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Importance of founder-led firms seeing resurgence - Chris Zook

Chris Zook, author of management books and cohead of the Global Strategy practice at Bain and Co., has made a name for himself advising CEOs on developing a systematic and scientific approach to growth. He was in India recently to meet some founder- or promoter-run firms, because, according to Zook, “around
the world we are seeing resurgence in the importance of founder-led companies” and founders returning to save their companies, he said in an interview.

This whole trend of promoters returning to save companies in India. We have the recent example of N.R. Narayana Murthy returning to save Infosys Ltd. How significant is that?

I think we have seen more cases of founders coming back in the last five to seven years than I can ever remember seeing before. The Howard Schultz story at Starbucks is amazing in the sense that how fast the turnaround  appened in terms of performance. When you delve into it, (among) the things that he brought back was the culture of the barista, the person who makes the coffee, redesigning the equipment.

I am not sure it is a pattern: the founder having retired and then having to come back and rescue the business, but there are a lot of examples (of this) that we are seeing now. In a way, it may be a sign of failure (of the founder) to set up succession perfectly. What is interesting for me is how many times they (founders) actually help the case.
Another trend is going back to the founding mentality, without the founder coming back—(such as) the  rejuvenation of Lego or Burberry. I think it’s a very interesting thing to observe how businesses that lost the founding mentality, sometimes rediscover themselves by going back to the founding principles.

So, it doesn’t always take the founder?

We are talking about 5% of a phenomenon that feels like it happens more often by virtue of the story of Howard Schultz or Steve Jobs. In those cases, the founders had to reinstitute some of the beliefs and practices that have got lost along the way. Usually, these have to do with being more in touch with the customers. What Howard Schultz did to Starbucks was to refocus. First thing he did was that he shut all the stores…800 stores for an entire day, which is quite expensive, if you calculate the amount of money. He retrained the staff, redesigned the equipment, stopped cheese smelting in the stores to magnify the coffee experience...

Jobs wanted to get closer to what the customer would need in the future. I think he was amazing.

The impact of most of the founders coming back is to drive the company much closer to the customers, which is fundamentally a good thing for the business—but it doesn’t always take the founder to do that. There are a number of iconic companies, owned by families, where an outsider CEO came in and turned the things around by bringing back the founder’s original principles. So, I think that sometimes the founding mentality is lost and it takes a founder to bring it back, and sometimes it can be done by a CEO.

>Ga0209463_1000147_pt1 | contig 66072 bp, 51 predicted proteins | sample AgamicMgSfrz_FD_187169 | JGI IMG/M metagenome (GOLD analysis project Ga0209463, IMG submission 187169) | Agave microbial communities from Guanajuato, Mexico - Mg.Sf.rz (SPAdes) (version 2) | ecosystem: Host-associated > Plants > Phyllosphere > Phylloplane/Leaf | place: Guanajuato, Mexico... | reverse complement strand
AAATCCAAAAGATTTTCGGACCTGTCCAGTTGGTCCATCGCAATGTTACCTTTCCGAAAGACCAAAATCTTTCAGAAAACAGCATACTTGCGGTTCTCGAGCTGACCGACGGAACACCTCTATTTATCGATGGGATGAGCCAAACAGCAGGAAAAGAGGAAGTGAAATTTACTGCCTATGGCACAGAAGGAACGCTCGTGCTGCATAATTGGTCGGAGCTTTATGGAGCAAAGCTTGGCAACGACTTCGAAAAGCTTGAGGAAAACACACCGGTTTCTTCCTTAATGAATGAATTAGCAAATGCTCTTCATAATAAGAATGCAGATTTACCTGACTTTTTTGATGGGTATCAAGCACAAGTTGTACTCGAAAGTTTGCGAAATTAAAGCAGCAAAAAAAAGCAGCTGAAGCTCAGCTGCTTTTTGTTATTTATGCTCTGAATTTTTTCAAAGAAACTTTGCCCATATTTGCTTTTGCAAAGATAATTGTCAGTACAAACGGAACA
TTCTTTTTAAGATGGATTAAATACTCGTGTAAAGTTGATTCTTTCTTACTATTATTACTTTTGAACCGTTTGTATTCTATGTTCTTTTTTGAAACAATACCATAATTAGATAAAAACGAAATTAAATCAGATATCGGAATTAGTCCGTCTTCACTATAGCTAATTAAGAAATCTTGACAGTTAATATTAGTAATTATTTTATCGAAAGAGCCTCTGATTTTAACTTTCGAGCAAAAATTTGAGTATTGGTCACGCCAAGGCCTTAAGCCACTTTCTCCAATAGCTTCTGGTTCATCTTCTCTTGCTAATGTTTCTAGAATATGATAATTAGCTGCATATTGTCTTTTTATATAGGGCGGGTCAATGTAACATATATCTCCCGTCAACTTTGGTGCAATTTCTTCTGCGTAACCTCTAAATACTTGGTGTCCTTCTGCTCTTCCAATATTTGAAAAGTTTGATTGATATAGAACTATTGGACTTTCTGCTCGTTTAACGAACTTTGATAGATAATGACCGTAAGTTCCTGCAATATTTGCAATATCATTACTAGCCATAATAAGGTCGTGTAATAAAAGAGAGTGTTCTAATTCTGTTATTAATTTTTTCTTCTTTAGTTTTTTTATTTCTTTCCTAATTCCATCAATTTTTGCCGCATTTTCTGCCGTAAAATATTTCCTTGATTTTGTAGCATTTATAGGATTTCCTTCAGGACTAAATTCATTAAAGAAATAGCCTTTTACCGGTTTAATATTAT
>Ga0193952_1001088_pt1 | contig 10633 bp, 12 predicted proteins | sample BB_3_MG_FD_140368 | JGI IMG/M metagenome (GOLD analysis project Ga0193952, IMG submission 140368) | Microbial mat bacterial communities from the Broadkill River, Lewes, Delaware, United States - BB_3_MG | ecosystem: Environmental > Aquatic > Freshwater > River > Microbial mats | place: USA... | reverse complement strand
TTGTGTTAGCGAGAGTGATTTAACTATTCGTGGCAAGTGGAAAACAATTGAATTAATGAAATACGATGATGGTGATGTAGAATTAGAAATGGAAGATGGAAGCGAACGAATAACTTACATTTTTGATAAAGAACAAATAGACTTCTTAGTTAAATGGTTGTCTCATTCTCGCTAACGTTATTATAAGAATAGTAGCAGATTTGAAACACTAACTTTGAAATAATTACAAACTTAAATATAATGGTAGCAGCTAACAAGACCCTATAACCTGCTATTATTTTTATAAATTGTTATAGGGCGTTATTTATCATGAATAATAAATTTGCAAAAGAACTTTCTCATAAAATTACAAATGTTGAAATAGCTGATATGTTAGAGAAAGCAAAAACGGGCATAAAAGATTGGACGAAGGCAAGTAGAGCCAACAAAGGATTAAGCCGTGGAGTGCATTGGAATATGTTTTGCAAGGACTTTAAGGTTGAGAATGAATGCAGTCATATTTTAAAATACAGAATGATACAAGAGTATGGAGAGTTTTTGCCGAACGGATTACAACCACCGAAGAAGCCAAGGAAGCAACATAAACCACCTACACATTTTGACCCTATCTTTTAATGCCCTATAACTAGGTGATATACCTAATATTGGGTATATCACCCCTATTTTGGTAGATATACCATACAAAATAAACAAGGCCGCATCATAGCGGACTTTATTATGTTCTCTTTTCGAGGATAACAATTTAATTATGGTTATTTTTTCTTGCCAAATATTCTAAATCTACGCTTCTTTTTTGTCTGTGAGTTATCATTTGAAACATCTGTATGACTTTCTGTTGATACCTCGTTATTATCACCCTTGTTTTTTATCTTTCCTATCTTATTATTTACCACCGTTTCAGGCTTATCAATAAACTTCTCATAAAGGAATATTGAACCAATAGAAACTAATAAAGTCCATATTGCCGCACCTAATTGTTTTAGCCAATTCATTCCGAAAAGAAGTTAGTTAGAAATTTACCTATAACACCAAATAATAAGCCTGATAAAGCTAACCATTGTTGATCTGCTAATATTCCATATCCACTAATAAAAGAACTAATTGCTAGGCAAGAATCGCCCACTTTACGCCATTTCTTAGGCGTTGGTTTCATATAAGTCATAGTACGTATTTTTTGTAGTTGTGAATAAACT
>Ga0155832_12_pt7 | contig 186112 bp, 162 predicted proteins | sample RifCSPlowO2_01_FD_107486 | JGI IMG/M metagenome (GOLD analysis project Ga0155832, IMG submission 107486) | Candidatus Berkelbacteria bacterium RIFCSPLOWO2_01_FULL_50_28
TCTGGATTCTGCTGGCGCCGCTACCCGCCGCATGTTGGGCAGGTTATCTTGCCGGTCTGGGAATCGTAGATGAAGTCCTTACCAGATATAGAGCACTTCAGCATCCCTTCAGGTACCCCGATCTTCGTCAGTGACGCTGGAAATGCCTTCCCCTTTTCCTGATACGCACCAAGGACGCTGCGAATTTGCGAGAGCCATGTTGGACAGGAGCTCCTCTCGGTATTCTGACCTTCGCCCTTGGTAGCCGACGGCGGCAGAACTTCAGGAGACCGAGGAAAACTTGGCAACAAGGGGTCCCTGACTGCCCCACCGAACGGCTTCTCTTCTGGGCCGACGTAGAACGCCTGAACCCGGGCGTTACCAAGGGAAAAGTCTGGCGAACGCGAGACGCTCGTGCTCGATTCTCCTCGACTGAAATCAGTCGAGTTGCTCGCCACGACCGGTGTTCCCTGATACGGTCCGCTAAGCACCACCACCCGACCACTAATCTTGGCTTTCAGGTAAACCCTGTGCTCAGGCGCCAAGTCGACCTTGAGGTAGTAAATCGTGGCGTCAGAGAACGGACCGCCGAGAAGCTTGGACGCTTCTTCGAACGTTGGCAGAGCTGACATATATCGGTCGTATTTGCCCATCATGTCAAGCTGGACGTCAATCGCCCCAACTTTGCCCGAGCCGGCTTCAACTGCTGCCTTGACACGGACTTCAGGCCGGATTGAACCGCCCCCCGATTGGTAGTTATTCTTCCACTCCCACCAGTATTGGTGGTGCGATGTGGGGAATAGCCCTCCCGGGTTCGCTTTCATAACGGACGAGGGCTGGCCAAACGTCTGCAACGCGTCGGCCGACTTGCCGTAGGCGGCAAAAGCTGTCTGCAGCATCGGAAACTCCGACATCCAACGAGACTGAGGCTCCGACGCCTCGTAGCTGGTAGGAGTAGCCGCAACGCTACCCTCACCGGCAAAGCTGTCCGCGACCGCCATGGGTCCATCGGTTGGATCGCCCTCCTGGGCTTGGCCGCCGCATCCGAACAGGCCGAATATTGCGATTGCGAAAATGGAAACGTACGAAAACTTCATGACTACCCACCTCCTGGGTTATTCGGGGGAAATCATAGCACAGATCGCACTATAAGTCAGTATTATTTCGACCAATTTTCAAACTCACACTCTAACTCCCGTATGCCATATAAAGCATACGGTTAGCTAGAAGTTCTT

We also have a counter-phenomenon in India. Of promoters who continue to cast a long shadow on the business, who control every aspect, is that a good thing?

I think it is great. I think it’s the life force of the great companies. I remember a piece of a research, that I saw years ago, that we had done. It looked at great teams, business teams, development teams and some other teams and then poor-performing teams. For poor-performing teams, 80% of the comments were internally focused while 70-80% of the comments in the best performing teams were externally focused - on frontline behavior and the customers.

Every business begins with one founder, one product and one customer and over time there are natural forces which take the business away from the closeness of the frontline, away from treating businesses like your own, away from the real intensity of the customer and all the things that the founder does. I think you used the word control; I would use the term externally-focused and obsessed with the details of the business, which is incredibly important. I think these details really make the business. Ideally, what you would like to do is to transmit that to the next generation.

When you start to lose attention (to) those details and start becoming internally focused, then I think you are on the path to extinction.

Businesses, if they don’t fight against this, can turn into bureaucracies, lose the voice of the customers and make themselves very vulnerable to (competition from) founder mentality types of companies. You have seen that happening in Sony versus Apple, or Michelin versus Hankook.

Finally, a question on the current economic situation. You meet a lot of CEOs. Are they still cautious about the future? When do they see things improving?

There are huge amounts of cash that have built up. Companies, private equity and sovereign wealth funds—they are not sure of where to invest. Still, things are beginning to improve. We are seeing a return of the US economy. But Europe is still troubled except for a couple of economies and the developing world has slowed down. India is down from 8% (growth) to 5%. From the point of view of multinationals outside, that is still very attractive growth. I think when I look at the mix of work that we are doing at Bain and Co., during the more difficult recessionary period, the focus (of companies) was towards cost reduction but now they are shifting more towards growth projects.

It is more about the future.